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60 Minutes Benghazi Report: ‘Tough Thing to Understand’ Why No Military Rescue Attempt; Former Gitmo Detainee Planned Attack



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60 Minutes took on Benghazi tonight in a wrenching report by correspondent Lara Logan. She reported that a Gitmo releasee was a major figure in the attack:

We’ve learned that this man, Sufian bin Qumu, a former Guantanamo Bay detainee and long-time al-Qaeda operative, was one of the lead planners along with Faraj al-Chalabi, whose ties to Osama bin Laden go back more than 15 years. He’s believed to have carried documents from the compound to the head of al Qaeda in Pakistan.

Fox News had previously reported that U.S. intelligence sources suspected Qumu had a central role in the attack, but the report had been denied by an Obama-administration national-security official

In an emotional exchange with former Libya deputy chief of mission Gregory Hicks, Logan sympathized with his dismay that no help was on the way during the attack:

We have learned there were two Delta Force operators who fought at the Annex and they’ve since been awarded the Distinguished Service Cross and the Navy Cross — two of the military’s highest honors. The Americans who rushed to help that night went without asking for permission and the lingering question is why no larger military response ever crossed the border into Libya — something Greg Hicks realized wasn’t going to happen just an hour into the attack.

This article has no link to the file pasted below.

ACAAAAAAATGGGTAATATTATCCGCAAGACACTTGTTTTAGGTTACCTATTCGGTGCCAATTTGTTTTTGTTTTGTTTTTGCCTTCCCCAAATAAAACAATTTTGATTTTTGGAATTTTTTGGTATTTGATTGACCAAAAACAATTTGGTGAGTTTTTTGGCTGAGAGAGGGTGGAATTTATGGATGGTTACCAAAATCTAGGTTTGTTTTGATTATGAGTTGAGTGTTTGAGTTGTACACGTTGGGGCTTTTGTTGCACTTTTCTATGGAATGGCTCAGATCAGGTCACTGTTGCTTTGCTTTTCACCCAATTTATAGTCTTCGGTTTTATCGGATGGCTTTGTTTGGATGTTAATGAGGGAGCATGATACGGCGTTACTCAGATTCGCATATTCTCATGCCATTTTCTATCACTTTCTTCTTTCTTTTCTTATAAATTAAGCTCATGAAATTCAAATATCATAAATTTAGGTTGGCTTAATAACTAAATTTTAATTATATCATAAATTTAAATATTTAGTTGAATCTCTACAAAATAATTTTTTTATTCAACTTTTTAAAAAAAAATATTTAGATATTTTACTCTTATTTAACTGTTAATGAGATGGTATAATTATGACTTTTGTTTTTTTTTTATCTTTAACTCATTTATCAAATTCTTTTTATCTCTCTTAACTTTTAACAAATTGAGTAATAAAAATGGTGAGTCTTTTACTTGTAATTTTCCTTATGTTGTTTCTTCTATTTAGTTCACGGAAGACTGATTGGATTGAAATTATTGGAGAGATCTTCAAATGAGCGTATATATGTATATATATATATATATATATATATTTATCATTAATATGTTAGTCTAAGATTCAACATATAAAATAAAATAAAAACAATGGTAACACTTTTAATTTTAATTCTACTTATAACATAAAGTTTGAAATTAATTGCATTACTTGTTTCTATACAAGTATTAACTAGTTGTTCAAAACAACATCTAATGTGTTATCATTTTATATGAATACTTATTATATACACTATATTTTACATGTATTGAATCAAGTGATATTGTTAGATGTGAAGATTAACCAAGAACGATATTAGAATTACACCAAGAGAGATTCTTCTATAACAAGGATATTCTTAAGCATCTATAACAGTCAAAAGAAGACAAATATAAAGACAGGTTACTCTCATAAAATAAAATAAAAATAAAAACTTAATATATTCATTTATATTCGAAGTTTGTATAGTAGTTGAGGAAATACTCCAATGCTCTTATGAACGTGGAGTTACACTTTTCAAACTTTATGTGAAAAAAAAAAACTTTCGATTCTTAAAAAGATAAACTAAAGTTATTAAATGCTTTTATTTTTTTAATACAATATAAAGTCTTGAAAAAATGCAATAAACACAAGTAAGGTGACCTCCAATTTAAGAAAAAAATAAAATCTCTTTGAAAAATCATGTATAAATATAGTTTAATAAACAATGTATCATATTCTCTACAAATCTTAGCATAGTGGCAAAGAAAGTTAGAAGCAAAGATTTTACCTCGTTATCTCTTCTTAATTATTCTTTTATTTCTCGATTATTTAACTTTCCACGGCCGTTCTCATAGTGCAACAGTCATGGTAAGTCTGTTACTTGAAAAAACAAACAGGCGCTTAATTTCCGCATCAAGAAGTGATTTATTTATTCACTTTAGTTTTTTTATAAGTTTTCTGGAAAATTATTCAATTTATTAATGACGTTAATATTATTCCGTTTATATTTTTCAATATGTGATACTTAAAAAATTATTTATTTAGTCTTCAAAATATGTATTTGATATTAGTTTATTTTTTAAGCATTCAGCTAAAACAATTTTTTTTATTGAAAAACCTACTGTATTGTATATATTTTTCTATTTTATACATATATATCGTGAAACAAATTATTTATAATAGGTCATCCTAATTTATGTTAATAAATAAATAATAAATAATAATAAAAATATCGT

Lara Logan: You have this conversation with the defense attache. You ask him what military assets are on their way. And he says–

Greg Hicks: Effectively, they’re not. And I — for a moment, I just felt lost. I just couldn’t believe the answer. And then I made the call to the Annex chief, and I told him, “Listen, you’ve gotta tell those guys there may not be any help coming.”

Lara Logan: That’s a tough thing to understand. Why?

Greg Hicks: It just is. We — for us, for the people that go out onto the edge, to represent our country, we believe that if we get in trouble, they’re coming to get us. That our back is covered. To hear that it’s not, it’s a terrible, terrible experience.



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